author = "Dong, {Xin Luna} and Laure Berti-Equille and Yifan Hu and Divesh Srivastava",
year = "2010",
month = "9",
language = "English",
volume = "3",
pages = "1358--1369",
booktitle = "Proceedings of the VLDB Endowment",
edition = "1",

}

TY - CHAP

T1 - Global detection of complex copying relationships between sources

AU - Dong, Xin Luna

AU - Berti-Equille, Laure

AU - Hu, Yifan

AU - Srivastava, Divesh

PY - 2010/9

Y1 - 2010/9

N2 - Web technologies have enabled data sharing between sources but also simplified copying (and often publishing without proper attribution). The copying relationships can be complex: some sources copy from multiple sources on different subsets of data; some co-copy from the same source, and some transitively copy from another. Understanding such copying relationships is desirable both for business purposes and for improving many key components in data integration, such as resolving conflicts across various sources, reconciling distinct references to the same real-world entity, and efficiently answering queries over multiple sources. Recent works have studied how to detect copying between a pair of sources, but the techniques can fall short in the presence of complex copying relationships. In this paper we describe techniques that discover global copying relationships between a set of structured sources. Towards this goal we make two contributions. First, we propose a global detection algorithm that identifies co-copying and transitive copying, returning only source pairs with direct copying. Second, global detection requires accurate decisions on copying direction; we significantly improve over previous techniques on this by considering various types of evidence for copying and correlation of copying on different data items. Experimental results on real-world data and synthetic data show high effectiveness and efficiency of our techniques.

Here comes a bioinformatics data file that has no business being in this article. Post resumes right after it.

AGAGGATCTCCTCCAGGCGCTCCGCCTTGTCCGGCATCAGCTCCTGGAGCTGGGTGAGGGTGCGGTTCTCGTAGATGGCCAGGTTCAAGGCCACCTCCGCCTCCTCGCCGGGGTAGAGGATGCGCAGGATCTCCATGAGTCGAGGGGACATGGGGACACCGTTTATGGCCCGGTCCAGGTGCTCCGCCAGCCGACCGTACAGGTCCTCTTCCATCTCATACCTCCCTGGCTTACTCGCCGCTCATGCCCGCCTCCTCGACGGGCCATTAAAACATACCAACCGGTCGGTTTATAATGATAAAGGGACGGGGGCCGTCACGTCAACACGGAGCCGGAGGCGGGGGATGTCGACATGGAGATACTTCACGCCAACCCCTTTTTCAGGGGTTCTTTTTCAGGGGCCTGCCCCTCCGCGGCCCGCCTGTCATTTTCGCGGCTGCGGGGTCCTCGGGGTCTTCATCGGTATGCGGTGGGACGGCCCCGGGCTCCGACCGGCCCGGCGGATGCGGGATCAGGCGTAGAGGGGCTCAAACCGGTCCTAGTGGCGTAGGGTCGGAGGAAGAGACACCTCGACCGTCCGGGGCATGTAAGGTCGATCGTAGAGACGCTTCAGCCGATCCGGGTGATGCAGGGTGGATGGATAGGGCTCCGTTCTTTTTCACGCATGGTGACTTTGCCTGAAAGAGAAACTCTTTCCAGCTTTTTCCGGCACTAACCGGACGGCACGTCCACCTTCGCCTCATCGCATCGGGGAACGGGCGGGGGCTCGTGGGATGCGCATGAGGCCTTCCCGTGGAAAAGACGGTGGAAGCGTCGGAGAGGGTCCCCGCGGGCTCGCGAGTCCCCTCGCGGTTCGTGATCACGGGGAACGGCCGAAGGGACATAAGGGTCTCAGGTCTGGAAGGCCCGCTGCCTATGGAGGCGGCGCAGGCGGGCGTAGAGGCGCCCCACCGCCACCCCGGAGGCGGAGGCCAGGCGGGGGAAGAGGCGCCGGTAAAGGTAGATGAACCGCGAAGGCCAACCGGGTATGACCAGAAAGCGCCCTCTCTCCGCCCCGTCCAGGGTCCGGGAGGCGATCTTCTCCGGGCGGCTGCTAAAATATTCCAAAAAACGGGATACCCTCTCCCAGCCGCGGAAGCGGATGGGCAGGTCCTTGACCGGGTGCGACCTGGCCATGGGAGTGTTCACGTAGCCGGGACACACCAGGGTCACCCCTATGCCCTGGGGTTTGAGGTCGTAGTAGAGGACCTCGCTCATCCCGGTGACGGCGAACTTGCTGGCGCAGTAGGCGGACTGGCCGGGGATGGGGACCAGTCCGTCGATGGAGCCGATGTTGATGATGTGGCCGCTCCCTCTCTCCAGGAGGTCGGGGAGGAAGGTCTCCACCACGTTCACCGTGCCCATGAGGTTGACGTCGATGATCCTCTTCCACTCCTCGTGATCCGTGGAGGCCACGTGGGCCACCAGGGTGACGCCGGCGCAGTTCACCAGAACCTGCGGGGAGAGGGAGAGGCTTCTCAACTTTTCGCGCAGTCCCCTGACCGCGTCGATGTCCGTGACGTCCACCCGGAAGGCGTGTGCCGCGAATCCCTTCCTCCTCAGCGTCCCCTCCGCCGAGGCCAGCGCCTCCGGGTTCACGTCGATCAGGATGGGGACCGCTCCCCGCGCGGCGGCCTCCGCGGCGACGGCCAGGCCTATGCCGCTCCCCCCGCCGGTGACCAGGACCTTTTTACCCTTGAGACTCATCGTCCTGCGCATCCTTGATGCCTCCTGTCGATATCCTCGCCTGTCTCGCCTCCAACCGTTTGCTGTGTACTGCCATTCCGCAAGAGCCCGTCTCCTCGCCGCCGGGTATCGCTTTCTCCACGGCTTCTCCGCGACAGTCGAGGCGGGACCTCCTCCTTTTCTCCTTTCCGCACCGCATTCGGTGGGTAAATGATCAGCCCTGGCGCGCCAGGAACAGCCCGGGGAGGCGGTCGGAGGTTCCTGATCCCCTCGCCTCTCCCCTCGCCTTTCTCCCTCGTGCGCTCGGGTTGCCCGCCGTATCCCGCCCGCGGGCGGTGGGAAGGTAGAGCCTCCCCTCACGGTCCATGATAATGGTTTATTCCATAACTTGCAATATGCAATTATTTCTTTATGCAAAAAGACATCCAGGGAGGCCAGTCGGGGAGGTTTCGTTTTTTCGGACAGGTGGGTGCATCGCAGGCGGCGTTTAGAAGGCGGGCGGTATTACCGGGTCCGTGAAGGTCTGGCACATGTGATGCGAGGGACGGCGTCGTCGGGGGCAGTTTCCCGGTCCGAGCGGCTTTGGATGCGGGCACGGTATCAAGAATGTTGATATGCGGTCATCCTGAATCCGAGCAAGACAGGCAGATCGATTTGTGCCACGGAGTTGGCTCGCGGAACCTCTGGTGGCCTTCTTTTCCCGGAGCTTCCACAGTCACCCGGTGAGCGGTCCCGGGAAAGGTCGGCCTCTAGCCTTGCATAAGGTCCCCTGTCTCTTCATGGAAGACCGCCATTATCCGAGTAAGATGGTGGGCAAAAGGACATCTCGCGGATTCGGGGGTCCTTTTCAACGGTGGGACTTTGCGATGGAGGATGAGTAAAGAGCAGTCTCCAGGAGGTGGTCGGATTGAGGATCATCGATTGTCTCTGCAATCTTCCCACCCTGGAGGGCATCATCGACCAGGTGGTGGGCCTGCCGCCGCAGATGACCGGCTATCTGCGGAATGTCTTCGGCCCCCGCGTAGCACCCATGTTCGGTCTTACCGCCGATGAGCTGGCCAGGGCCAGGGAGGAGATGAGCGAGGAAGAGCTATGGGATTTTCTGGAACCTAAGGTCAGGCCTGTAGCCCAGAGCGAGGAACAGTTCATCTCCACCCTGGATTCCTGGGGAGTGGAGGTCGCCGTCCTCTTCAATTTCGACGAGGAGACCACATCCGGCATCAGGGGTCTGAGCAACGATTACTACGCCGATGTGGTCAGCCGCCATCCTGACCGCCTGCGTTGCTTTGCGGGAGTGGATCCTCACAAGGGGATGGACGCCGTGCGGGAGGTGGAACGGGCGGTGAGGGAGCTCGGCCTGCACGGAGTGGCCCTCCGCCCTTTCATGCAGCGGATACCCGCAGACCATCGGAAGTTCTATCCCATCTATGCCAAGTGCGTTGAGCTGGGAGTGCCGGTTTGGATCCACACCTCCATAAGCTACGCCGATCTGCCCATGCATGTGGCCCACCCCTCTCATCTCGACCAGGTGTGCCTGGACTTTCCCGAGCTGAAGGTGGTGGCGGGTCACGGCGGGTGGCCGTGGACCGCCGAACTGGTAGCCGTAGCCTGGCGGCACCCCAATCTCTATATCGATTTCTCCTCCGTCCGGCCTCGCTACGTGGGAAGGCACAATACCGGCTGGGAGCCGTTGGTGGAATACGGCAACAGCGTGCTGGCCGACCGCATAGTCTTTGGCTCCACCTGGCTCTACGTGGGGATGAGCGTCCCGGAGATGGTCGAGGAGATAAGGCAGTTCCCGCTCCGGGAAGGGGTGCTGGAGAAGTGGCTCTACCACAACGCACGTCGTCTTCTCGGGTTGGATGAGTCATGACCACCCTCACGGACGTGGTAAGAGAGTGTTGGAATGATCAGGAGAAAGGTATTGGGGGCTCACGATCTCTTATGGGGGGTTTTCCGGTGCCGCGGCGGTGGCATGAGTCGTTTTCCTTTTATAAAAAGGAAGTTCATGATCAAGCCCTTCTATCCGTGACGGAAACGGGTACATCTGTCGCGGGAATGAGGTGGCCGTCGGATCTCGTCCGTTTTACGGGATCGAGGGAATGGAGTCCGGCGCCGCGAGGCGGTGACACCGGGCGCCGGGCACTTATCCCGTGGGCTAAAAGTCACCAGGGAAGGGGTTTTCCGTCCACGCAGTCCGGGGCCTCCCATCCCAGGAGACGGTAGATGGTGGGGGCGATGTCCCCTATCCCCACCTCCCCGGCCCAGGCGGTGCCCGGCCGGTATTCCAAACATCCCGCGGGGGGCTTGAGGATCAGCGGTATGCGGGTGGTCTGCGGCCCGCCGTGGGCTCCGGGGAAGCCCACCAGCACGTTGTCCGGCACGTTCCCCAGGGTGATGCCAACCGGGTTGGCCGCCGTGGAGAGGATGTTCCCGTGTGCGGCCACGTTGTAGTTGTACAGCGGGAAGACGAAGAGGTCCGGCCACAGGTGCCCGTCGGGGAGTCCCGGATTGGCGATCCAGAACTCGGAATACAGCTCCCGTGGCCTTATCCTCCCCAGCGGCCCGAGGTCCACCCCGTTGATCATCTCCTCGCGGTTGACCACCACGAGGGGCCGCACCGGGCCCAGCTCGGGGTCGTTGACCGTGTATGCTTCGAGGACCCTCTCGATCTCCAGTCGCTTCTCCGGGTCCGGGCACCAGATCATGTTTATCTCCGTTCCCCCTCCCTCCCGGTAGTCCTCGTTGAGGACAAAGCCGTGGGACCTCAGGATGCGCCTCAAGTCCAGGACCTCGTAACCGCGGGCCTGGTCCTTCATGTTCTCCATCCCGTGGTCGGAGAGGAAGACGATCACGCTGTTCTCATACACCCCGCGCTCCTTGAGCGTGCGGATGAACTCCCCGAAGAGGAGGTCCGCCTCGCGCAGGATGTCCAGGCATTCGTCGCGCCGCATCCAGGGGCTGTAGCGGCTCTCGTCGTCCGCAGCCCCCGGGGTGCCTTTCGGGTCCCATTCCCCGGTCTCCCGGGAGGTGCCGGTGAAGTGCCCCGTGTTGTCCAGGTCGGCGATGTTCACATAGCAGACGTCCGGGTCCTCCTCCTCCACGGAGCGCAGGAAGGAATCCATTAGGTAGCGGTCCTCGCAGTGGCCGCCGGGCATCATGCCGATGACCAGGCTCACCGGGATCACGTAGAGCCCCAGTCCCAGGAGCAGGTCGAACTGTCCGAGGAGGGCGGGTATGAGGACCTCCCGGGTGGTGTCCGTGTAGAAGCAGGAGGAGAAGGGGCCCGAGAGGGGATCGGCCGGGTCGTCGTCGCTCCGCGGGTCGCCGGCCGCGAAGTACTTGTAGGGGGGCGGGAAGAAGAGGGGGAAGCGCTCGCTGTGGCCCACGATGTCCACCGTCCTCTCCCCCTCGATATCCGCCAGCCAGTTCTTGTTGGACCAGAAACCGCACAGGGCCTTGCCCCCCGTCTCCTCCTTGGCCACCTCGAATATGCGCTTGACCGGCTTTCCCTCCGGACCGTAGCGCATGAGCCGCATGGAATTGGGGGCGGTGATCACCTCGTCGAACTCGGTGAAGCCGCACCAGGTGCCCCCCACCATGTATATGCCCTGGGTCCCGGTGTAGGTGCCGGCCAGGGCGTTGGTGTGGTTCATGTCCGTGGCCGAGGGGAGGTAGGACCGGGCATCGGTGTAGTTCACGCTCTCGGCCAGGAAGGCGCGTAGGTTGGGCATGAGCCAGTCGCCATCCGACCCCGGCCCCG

AB - Web technologies have enabled data sharing between sources but also simplified copying (and often publishing without proper attribution). The copying relationships can be complex: some sources copy from multiple sources on different subsets of data; some co-copy from the same source, and some transitively copy from another. Understanding such copying relationships is desirable both for business purposes and for improving many key components in data integration, such as resolving conflicts across various sources, reconciling distinct references to the same real-world entity, and efficiently answering queries over multiple sources. Recent works have studied how to detect copying between a pair of sources, but the techniques can fall short in the presence of complex copying relationships. In this paper we describe techniques that discover global copying relationships between a set of structured sources. Towards this goal we make two contributions. First, we propose a global detection algorithm that identifies co-copying and transitive copying, returning only source pairs with direct copying. Second, global detection requires accurate decisions on copying direction; we significantly improve over previous techniques on this by considering various types of evidence for copying and correlation of copying on different data items. Experimental results on real-world data and synthetic data show high effectiveness and efficiency of our techniques.

UR - http://www.scopus.com/inward/record.url?scp=84859258624&partnerID=8YFLogxK

UR - http://www.scopus.com/inward/citedby.url?scp=84859258624&partnerID=8YFLogxK

M3 - Chapter

VL - 3

SP - 1358

EP - 1369

BT - Proceedings of the VLDB Endowment

ER -